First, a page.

March 17 (UPI) — In a meeting with his German counterpart, U.S. Treasury Secretary Steven Mnuchin sought to allay fears among European allies, promising the Trump administration is not looking to start “trade wars.”
Mnuchin is in Berlin for the first meeting of the G20 finance ministers since Trump was sworn in on Jan. 20. Before the full meeting, which is set to begin today, Mnuchin and German Finance Minister Wolfgang Schauble held bilateral talks and addressed the media afterward.
Chief among the topics was free trade, after Trump railed against many of the deals the United States has signed, decrying them as domestic job-killers that disproportionately benefit trading partners at the expense of U.S. workers.
Trump largely left Europe out of his campaign rhetoric, focusing instead on Mexico, China and other Asian nations. But Germany has a significant trade imbalance with the United States, exporting far more German goods than it imports from the United States.
Mnuchin said the focus of the Trump administration won’t be picking fights, but working to even out trade imbalances where they exist.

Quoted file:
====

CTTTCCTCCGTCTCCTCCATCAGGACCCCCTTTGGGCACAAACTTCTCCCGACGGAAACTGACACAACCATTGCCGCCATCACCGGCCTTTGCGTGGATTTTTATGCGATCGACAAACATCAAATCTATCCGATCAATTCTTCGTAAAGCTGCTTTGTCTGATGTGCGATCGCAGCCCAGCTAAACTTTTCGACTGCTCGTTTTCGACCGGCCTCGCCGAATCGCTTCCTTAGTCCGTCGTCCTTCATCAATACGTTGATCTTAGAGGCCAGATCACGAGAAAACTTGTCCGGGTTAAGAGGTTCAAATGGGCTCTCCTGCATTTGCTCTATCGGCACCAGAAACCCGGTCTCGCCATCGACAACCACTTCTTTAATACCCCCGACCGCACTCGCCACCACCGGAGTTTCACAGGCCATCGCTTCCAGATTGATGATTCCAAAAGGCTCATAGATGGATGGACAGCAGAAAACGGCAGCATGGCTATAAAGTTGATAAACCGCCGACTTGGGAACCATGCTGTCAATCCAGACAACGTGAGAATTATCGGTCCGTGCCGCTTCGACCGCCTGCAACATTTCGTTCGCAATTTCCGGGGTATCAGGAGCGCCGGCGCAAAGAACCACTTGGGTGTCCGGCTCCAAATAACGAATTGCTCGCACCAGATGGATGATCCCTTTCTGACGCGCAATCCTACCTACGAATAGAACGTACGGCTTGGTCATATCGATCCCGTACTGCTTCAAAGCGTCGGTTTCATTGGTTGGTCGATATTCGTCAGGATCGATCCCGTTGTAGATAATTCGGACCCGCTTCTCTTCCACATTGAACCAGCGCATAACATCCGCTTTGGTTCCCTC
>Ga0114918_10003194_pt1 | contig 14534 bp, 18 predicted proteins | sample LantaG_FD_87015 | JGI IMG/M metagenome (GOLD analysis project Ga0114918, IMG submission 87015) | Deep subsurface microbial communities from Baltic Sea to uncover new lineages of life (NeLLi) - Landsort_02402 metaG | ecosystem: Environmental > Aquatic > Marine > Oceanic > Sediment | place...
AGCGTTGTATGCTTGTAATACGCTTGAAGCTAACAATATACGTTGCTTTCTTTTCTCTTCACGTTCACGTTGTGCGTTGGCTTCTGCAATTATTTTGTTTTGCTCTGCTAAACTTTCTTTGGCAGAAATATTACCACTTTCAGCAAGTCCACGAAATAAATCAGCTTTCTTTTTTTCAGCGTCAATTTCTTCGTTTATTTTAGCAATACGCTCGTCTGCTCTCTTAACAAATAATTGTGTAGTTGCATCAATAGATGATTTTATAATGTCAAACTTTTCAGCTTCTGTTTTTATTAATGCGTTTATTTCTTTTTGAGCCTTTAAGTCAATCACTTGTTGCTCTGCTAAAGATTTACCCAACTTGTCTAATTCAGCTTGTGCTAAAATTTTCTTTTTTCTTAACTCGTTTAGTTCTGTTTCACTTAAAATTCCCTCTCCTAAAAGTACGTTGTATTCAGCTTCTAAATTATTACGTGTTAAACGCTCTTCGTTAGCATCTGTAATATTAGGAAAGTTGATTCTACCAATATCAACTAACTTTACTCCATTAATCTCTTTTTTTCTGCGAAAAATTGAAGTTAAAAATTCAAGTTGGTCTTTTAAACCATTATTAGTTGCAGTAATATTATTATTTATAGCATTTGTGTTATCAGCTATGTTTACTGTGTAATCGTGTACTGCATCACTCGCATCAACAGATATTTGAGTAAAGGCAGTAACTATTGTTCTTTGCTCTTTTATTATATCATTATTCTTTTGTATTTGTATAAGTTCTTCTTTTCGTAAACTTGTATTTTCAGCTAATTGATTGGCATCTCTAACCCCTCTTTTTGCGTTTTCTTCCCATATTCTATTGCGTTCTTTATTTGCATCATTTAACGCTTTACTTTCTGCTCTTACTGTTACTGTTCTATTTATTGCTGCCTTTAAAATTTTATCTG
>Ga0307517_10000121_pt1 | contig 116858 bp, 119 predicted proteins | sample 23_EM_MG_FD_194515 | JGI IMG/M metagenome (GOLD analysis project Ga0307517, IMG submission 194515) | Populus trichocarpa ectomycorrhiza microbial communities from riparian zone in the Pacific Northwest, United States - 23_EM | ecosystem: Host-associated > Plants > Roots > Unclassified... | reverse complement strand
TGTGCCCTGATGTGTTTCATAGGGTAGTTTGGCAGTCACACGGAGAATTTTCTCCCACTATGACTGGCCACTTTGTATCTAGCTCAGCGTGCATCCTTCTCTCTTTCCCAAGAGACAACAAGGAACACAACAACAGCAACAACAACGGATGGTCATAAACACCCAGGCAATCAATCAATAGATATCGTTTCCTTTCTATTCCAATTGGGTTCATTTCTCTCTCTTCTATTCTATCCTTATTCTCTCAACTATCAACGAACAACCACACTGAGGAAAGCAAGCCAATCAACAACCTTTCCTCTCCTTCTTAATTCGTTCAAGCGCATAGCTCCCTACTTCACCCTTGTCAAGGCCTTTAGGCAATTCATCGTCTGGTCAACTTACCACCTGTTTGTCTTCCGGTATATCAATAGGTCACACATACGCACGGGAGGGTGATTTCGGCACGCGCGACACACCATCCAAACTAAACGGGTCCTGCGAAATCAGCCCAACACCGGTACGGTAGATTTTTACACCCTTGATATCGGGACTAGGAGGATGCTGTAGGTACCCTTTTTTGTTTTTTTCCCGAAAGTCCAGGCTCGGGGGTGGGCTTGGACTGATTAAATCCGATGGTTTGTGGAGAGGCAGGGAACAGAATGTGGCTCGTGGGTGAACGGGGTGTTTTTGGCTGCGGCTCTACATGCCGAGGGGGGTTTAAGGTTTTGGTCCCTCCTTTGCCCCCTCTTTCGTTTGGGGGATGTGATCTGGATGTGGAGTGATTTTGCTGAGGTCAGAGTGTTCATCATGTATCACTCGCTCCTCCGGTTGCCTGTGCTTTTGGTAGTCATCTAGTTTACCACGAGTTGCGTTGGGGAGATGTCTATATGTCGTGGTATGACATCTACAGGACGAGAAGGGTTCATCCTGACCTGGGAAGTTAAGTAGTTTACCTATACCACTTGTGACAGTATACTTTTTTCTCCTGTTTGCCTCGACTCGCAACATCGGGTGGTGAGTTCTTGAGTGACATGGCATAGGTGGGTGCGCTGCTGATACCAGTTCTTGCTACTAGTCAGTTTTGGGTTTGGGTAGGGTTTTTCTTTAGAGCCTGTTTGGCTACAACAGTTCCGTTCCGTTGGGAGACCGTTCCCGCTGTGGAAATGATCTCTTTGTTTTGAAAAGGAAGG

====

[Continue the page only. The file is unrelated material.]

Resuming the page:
“Our focus is creating economic growth that is good for the United States and for the rest of the world,” Mnuchin said. “It is not our desire to get into trade wars, it is our desire to deal with where there is imbalance in certain trade relations.”
During the campaign, Trump said he would consider any number of economic tactics to address trade deficits, including tariffs, currency sanctions and vowing to rewrite or cancel entire trade deals, though he has yet to follow through on any of those threats in the opening weeks of his presidency.
The German government, led by Chancellor Angela Merkel — who is scheduled to visit the White House today — was critical of Trump’s trade rhetoric during the campaign.
In a sign of cooler heads, Schauble called Mnuchin’s comments a “very good message” and said he is looking forward to a productive summit with other G20 finance ministers.
Despite the more accepting rhetoric, the G20 has yet to agree on a demand by the United States to adopt language calling for a commitment to “free and fair trade.”
Another top priority for Mnuchin at the summit will be addressing currency valuations among the world’s 20 top economies. Trump has assailed China and the European Union for enacting policies that intentionally devalue their currencies, which creates a more favorable environment for exports – if a country’s currency is worth less, the goods produced there are less expensive, and thus exports increase, exacerbating the trade imbalance.
European leaders have denied they are intentionally devaluing the euro, charging that U.S. monetary policy by the Federal Reserve has led to an overvalued dollar. The Fed has raised its benchmark interest rates three times in the last year, signaling strength in the U.S. economy, and improving the dollar’s trading value against foreign currencies.